Member Login

Login to your account

Username *
Password *
Remember Me

Selective Insulin Resistance in Homeostatic and Cognitive Control Brain Areas in Overweight and Obese Adults

Stephanie Kullmann, Martin Heni, Ralf Veit, Klaus Scheffler, Jurgen Machann, Hans-Ulrich Haring,
Andreas Fritsche, and Hubert Preissl

Diabetes Care 2015;38:1044–1050

Due to strong associations with numerous conditions, such as type 2 diabetes and cardiovascular disease, obesity has become a major public health concern. Obesity is associated with peripheral insulin resistance in many organs, such as muscle, liver, and adipose tissue. However, only recently was the brain identified as an insulinsensitive organ regulating food intake. In humans, the central nervous effects of insulin still remain ill defined. In search of new insights in the pathogenesis of obesity and brain insulin resistance, modern neuroimaging techniques have emerged as valuable tools to investigate insulin action in the human brain.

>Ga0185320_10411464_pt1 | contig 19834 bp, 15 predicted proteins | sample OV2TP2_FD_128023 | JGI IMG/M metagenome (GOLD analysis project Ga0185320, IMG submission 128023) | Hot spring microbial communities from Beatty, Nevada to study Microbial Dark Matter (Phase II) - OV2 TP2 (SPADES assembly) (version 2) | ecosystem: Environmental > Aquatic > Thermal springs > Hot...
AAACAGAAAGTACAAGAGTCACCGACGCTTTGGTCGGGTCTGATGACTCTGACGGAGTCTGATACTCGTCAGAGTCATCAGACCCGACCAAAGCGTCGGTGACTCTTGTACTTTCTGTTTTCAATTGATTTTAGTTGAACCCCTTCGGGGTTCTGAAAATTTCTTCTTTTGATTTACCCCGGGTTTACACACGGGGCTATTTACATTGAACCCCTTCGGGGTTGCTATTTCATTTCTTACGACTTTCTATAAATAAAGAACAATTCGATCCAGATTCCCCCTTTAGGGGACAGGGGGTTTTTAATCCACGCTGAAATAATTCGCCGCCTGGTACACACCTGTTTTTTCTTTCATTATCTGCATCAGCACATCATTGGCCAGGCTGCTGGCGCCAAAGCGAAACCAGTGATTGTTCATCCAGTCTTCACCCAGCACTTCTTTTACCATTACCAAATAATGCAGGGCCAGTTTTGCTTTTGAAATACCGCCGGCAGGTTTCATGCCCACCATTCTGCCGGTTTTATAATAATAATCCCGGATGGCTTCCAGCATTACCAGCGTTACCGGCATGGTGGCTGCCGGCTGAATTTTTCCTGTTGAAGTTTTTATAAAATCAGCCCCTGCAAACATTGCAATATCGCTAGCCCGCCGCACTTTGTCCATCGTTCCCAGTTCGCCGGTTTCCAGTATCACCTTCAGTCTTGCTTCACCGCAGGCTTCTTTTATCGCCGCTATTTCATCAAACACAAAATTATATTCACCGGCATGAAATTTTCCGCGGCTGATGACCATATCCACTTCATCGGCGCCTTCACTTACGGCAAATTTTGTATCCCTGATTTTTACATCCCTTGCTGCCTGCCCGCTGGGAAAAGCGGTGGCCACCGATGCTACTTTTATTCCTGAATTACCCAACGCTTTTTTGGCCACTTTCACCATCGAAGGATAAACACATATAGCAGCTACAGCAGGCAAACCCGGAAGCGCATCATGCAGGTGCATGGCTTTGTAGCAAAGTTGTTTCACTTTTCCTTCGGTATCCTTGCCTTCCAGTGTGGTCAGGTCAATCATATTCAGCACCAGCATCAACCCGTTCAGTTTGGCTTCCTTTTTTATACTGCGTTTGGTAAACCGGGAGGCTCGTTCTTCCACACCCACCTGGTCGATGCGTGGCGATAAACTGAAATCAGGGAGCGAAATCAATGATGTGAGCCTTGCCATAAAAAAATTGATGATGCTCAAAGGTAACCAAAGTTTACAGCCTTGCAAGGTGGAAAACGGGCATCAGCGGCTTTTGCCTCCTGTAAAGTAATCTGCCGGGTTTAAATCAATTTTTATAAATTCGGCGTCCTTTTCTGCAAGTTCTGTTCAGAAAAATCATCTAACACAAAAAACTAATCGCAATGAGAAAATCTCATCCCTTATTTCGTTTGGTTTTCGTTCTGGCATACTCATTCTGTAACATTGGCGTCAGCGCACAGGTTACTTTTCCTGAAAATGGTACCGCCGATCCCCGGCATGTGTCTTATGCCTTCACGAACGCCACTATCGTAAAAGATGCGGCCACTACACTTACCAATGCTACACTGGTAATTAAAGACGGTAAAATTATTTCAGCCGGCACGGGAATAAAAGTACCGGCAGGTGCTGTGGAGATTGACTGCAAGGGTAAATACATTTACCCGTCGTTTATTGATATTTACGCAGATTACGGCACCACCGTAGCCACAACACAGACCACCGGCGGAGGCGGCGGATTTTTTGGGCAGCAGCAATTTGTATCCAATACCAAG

read the full article

So Many Brands and Varieties to Choose from: Does This Compromise the Control of Food Intake in Humans?

Charlotte A. Hardman, Danielle Ferriday, Lesley Kyle, Peter J. Rogers, and Jeffrey M. Brunstrom

PLoS ONE 10(4):1-17 (2015)

The recent rise in obesity is widely attributed to changes in the dietary environment (e.g., increased availability of energy-dense foods and larger portion sizes). However, a critical feature of our “obesogenic environment” may have been overlooked - the dramatic increase in
“dietary variability” (the tendency for specific mass-produced foods to be available in numerous varieties that differ in energy content). In this study we tested the hypothesis that dietary variability compromises the control of food intake in humans

read the full article

Energy-dense snacks can have the same expected satiation as sugar-containing beverages

Ashley A. Martin, Liam R. Hamill, Sarah Davies, Peter J. Rogers and Jeffrey M. Brunstrom